Free Translator Free Translator
Translators Dictionaries Courses Other
Home
English Dictionary      examples: 'day', 'get rid of', 'New York Bay'




Pitch   Listen
verb
Pitch  v. t.  (past & past part. pitched; pres. part. pitching)  
1.
To cover over or smear with pitch.
2.
Fig.: To darken; to blacken; to obscure. "The welkin pitched with sullen could."






Collaborative International Dictionary of English 0.48








Advanced search
     Find words:
Starting with
Ending with
Containing
Matching a pattern  

Synonyms
Antonyms
Quotes
Words linked to  

only single words



Share |





"Pitch" Quotes from Famous Books



... bacon of all the swine that were left alive, except eighteen they carried with them alive, and two boars and two sows which they gave to each of the two caciques who were their friends. With the lard of the slaughtered swine, they tempered rosin instead of pitch and tar for paying their vessels. They likewise provided a number of canoes; part of which were lashed two and two together to carry thirty horses which still remained alive, and answered well for the ...
— A General History and Collection of Voyages and Travels, Vol. 5 • Robert Kerr

... flung upon rough-hewn walls, showed down three steps the grated doors of the wine-cellars. Away to his right, down a narrow pitch-black tunnel, were the walls of the hypocausts behind which fires roared and ravened. Through these tunnels, in Summer, the furnaces were approached to be ...
— Nicanor - Teller of Tales - A Story of Roman Britain • C. Bryson Taylor

... another struggle with the Cayuse, which appeared reluctant to face a treacherous ascent whose slope was somewhat steeper than the pitch of an average roof, but once more Alton conquered, and they dragged the beasts up, and then floundered on doggedly beside them, seeing nothing but a dim pine or two through the snow. Now and then there was a rattle and a rush beneath them, followed by a faint splash, and Seaforth shivered a little, ...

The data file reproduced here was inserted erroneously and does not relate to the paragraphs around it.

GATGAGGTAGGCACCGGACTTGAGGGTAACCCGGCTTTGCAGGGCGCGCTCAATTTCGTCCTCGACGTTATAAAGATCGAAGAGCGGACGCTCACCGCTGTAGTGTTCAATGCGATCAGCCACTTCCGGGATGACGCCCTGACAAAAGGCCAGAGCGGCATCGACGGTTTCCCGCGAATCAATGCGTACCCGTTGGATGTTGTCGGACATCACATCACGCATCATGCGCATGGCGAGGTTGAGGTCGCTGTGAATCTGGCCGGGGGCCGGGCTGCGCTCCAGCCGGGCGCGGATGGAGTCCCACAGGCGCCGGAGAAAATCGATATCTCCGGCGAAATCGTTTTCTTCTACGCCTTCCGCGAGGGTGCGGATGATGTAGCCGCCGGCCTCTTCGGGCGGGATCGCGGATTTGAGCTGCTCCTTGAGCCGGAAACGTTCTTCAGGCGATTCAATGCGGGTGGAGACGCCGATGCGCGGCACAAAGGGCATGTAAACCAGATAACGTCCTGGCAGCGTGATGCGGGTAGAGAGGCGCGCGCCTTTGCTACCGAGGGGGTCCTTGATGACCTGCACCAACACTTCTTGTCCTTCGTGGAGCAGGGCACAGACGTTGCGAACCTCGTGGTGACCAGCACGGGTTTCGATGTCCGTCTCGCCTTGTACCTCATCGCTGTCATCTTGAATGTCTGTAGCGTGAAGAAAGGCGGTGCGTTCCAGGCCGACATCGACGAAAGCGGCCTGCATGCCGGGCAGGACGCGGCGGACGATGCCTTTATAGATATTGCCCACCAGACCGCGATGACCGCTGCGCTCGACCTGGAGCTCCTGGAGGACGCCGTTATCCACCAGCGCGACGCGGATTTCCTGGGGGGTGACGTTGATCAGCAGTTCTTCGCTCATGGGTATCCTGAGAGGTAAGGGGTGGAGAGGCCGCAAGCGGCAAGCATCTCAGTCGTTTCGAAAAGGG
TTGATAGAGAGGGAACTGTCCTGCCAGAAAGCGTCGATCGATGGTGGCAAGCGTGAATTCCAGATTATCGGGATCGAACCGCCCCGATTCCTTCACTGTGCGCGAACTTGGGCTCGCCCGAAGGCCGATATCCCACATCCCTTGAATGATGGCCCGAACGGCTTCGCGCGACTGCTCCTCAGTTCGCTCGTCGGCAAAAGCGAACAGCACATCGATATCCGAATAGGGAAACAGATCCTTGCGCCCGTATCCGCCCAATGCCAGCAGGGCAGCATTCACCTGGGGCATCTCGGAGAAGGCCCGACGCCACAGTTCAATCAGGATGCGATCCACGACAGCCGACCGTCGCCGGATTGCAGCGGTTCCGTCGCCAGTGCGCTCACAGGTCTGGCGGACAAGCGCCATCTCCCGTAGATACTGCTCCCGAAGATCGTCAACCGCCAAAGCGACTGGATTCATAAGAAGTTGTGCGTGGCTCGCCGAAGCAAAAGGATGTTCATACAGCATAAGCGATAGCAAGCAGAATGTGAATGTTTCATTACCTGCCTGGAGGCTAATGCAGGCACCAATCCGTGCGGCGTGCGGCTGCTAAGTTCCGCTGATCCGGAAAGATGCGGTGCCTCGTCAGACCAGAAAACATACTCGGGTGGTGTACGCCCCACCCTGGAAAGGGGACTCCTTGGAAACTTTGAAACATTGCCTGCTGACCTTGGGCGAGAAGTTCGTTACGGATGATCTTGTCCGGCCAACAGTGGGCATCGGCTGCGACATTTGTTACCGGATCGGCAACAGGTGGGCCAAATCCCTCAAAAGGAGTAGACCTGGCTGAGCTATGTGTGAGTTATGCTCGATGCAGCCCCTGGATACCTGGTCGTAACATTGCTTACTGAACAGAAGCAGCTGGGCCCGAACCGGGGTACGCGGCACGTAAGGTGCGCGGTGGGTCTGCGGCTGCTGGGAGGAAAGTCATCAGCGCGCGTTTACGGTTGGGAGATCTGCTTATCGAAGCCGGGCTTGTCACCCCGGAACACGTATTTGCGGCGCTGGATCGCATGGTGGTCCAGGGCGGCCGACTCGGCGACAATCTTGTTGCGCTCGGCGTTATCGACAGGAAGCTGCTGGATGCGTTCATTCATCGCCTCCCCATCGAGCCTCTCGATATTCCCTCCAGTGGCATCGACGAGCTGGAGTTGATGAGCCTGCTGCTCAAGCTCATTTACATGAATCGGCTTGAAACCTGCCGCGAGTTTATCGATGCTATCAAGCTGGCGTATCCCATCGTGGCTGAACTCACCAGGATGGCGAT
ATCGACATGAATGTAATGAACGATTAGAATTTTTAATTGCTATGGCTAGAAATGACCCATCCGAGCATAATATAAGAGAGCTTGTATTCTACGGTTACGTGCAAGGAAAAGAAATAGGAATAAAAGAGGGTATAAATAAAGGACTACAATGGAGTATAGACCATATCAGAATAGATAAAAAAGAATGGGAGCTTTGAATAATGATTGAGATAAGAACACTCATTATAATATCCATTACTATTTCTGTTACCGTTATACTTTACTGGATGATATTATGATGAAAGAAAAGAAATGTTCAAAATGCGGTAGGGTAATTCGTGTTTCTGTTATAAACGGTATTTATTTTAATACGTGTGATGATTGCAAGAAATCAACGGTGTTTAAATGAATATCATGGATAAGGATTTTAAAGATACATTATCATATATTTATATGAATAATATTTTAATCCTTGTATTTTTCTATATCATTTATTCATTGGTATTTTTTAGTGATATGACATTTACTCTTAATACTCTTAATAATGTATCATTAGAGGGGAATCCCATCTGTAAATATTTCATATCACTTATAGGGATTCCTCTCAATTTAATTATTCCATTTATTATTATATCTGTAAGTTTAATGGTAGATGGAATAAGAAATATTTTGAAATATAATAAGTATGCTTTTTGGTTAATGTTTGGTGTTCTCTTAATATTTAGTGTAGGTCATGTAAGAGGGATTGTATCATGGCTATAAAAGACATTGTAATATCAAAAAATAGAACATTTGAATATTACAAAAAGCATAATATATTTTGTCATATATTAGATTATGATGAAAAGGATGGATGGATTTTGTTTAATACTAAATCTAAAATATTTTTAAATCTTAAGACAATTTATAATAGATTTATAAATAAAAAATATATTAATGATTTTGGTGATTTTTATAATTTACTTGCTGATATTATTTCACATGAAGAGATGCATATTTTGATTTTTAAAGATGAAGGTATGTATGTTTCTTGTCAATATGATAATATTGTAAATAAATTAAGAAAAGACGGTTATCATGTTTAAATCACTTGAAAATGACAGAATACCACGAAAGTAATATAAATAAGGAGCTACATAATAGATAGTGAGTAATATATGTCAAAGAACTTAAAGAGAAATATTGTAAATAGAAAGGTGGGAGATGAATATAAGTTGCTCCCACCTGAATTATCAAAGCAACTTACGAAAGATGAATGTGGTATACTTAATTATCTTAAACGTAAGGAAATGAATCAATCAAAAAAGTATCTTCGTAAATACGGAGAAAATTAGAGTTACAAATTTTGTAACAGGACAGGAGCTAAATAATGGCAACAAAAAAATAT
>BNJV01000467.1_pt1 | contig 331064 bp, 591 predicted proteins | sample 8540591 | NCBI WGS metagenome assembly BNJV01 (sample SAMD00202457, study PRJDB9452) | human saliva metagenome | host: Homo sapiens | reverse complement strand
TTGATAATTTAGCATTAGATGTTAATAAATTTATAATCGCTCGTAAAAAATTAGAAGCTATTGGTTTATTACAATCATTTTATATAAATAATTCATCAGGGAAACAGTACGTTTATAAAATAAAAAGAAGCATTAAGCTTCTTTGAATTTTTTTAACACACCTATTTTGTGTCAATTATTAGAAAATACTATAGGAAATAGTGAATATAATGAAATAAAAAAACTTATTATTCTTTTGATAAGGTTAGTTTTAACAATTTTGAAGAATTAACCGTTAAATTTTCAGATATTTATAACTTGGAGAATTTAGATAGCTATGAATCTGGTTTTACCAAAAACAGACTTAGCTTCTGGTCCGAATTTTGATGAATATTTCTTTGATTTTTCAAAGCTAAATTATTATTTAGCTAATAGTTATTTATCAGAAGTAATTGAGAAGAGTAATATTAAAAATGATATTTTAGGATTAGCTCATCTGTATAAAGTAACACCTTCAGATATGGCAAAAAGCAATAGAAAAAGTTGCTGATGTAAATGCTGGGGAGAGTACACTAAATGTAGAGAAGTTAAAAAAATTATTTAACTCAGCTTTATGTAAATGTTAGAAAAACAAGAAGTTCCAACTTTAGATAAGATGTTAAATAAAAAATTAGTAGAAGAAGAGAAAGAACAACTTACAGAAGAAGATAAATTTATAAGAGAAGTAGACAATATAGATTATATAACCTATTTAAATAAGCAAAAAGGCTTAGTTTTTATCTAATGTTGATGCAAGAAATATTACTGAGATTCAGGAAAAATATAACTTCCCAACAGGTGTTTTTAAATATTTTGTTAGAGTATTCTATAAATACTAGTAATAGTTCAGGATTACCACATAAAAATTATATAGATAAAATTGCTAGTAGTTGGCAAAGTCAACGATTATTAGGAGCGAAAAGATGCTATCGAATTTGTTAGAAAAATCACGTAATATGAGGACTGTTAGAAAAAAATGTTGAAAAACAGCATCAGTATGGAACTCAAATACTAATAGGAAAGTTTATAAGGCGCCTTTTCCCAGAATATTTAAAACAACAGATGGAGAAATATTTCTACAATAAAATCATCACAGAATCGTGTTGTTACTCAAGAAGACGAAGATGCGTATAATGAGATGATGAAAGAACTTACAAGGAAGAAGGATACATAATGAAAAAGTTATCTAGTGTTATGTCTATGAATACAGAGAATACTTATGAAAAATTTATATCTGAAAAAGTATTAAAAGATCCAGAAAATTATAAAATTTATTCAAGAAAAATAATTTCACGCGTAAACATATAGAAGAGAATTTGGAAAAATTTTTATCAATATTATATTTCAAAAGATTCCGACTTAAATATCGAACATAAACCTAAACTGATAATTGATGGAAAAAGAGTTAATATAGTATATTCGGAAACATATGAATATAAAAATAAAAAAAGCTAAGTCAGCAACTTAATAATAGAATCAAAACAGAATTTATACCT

— Alton of Somasco • Harold Bindloss

... nothing; but whatever it was sharpened her hearing to an abnormal pitch, it was clear that she did. She was on her feet; with a startled cry she was round the table and half-way across the room, while he stared, the word suspended on his lips. A second, and her hand was on the latch of the staircase door. Then ...
— The Long Night • Stanley Weyman

... channel, and then decreased in the same way; but there was less than 3 fathoms at two miles from the northern shore. That side is indeed very low and marshy, with mud banks lying along it; and we had difficulty in finding a dry place to pitch the tent, and still more to procure wood wherewith to cook the ducks I ...
— A Voyage to Terra Australis • Matthew Flinders

... Simson. "Sergeant, see these men get some sleep now. Stand-to at two-thirty, as usual. I must go and pitch in a report, and I shall say you ...
— The First Hundred Thousand • Ian Hay